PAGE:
What strikes me here is that instead of internalizing this very personal levity and simply stirring up resentment at the unfairness of the situation, Elkins-Tanton seizes the opportunity to gain a broader view of the unpleasant social realities and she learns from them. Whether she’s searching for evidence that ancient Russian volcanoes induced cataclysmic climate change, dealing with unusual characters in remotest Siberia, or tracing her way through a college boardroom, Elkins- Tanton is still the scientist; constantly observe, analyze, test hypotheses and act on the basis of the best available information. She shares with us the important insight that many of her most interesting and successful colleagues have also overcome significant personal challenges along the way.

Asking questions, in fact, had become difficult. If I asked too many questions, I would be considered weak. Asking questions implied ignorance, unacceptable at MIT. It was expected that you had already learned it or understood it on the fly. Asking a question could reveal to others that you had missed something obvious, and that was a big risk to take.

Elkin-Tanton’s work on planning a deep-space mission, building a coalition, and winning the contest to lead a NASA Discovery Program mission forms the grand finale of Portrait of the scientist as a young woman. Becoming the principal investigator of a NASA planetary mission is the achievement of a lifetime, a feat that thousands of planetary scientists of a generation aspire to and only a handful of them will achieve. The author provides an insightful roadmap for those bold enough to follow in his footsteps and it applies to many other technical career paths.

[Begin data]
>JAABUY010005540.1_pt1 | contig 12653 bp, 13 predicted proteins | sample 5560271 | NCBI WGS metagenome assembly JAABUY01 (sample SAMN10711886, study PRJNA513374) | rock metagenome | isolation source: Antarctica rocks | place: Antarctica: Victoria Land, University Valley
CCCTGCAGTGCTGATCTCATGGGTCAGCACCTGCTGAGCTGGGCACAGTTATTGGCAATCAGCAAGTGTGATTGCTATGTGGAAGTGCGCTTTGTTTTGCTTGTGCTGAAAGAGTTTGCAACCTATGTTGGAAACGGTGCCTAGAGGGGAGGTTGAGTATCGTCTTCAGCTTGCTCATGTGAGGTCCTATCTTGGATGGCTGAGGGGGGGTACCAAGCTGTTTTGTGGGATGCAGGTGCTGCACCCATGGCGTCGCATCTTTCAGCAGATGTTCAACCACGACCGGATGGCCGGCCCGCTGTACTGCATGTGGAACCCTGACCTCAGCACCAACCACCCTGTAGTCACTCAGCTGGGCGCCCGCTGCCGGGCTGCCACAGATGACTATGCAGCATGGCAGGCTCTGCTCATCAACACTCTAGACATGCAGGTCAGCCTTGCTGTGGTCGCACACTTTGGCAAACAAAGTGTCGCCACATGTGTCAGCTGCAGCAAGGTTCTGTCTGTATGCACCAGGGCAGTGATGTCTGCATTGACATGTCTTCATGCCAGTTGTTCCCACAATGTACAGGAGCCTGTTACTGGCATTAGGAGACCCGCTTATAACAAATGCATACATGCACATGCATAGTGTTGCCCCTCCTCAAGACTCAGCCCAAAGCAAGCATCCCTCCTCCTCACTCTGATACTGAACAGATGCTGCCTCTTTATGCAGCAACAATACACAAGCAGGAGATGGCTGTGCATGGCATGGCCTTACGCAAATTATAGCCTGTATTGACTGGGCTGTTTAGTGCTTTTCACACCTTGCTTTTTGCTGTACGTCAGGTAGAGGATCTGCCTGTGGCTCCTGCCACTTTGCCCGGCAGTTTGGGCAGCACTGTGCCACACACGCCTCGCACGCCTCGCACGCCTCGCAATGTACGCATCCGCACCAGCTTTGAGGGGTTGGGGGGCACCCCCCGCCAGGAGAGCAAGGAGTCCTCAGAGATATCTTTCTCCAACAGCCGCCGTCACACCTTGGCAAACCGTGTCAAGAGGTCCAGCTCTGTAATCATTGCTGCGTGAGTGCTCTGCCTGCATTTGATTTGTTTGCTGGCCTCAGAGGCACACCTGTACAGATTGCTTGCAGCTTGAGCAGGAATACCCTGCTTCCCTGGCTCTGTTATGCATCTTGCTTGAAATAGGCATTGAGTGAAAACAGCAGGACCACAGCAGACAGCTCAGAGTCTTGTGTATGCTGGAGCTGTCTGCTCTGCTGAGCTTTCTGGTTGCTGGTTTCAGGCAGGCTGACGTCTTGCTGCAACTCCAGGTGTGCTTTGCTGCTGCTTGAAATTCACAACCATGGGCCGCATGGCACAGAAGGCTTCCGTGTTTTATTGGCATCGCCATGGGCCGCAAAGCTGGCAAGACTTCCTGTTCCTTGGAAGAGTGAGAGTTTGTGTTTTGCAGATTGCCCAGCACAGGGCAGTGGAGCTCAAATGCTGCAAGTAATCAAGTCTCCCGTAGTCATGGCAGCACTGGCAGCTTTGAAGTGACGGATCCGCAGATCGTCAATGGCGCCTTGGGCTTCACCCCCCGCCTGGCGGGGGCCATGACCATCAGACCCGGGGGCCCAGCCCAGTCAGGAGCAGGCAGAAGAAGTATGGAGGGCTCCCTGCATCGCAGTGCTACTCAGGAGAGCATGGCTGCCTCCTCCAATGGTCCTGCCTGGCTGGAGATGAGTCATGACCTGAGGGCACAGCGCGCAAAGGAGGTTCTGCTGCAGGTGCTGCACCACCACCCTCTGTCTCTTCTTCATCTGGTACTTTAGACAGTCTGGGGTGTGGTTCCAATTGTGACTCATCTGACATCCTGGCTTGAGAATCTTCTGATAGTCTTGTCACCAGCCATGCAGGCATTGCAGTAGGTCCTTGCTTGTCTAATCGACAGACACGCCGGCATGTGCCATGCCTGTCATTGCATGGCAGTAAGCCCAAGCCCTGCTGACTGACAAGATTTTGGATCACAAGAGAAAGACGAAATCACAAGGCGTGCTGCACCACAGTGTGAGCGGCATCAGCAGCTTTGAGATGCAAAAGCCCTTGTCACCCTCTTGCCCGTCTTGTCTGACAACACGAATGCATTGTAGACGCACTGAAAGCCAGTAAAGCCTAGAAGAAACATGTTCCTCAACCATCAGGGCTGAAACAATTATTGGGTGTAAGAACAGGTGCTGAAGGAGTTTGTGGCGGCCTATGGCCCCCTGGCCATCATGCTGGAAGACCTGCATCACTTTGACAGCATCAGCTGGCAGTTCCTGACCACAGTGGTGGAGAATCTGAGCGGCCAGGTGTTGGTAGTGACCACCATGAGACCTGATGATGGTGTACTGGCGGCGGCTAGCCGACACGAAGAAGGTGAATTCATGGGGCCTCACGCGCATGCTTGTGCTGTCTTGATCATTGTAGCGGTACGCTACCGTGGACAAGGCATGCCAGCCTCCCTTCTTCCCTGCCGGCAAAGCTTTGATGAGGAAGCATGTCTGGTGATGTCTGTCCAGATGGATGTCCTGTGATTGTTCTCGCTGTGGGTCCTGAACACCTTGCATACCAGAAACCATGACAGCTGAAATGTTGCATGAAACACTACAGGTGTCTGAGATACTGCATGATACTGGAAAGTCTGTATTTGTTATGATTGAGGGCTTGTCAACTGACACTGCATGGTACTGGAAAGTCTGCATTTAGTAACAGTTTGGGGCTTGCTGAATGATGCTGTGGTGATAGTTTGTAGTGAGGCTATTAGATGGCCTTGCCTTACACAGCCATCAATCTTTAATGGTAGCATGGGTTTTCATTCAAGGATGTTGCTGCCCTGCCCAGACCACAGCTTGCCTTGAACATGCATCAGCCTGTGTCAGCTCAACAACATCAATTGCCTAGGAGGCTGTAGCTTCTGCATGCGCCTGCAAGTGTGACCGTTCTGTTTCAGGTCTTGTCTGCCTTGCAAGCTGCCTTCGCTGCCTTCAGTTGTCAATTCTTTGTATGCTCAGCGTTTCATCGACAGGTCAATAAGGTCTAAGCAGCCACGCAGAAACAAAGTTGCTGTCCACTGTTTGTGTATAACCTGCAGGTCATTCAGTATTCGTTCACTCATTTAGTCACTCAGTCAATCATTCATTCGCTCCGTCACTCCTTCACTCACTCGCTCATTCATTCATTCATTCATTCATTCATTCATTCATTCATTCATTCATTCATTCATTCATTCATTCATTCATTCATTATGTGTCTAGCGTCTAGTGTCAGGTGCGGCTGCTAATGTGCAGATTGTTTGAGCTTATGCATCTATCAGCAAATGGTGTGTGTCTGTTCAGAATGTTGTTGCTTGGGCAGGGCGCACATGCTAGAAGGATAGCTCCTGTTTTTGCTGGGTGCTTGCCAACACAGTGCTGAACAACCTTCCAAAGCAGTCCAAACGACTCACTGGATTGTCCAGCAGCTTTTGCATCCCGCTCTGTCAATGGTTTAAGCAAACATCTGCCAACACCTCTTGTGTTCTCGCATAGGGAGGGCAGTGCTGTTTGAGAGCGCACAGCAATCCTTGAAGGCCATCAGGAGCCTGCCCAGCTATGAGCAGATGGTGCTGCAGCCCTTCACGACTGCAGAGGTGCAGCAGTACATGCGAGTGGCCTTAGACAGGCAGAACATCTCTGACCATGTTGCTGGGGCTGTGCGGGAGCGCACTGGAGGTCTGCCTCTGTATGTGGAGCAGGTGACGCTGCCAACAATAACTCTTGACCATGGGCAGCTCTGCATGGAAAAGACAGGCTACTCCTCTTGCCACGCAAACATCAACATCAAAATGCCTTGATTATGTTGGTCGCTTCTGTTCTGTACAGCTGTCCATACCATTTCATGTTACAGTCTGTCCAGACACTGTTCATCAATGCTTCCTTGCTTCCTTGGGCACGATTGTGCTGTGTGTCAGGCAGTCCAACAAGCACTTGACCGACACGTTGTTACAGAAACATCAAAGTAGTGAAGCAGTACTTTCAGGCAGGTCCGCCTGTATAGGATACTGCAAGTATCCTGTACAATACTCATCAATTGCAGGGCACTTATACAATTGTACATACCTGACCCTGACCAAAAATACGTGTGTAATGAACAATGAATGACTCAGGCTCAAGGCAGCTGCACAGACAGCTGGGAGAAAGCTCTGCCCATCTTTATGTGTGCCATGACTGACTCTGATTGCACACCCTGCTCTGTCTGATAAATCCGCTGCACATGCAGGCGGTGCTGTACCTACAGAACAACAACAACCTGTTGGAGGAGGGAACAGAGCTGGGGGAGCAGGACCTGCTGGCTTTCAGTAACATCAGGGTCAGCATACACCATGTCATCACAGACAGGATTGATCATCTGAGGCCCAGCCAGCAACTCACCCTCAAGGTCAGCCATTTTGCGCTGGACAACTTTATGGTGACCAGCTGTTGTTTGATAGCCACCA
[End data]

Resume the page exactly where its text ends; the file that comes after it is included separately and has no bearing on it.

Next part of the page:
The journey to 16-Psyche is particularly compelling because it is not just of interest to an abstract scientist. The massive asteroid is likely made up of priceless metals essential to building a new human economy in deep space. Commercial space entrepreneurs and even investors are keeping a close eye on the progress of the mission. After the book’s publication, the Psyche mission missed its initial summer launch window due to issues with its software validation systems. The effort to get the program back on track for an alternate flight plan has got to be a hugely interesting story, one that I’m sure will merit another book and a management case study or two.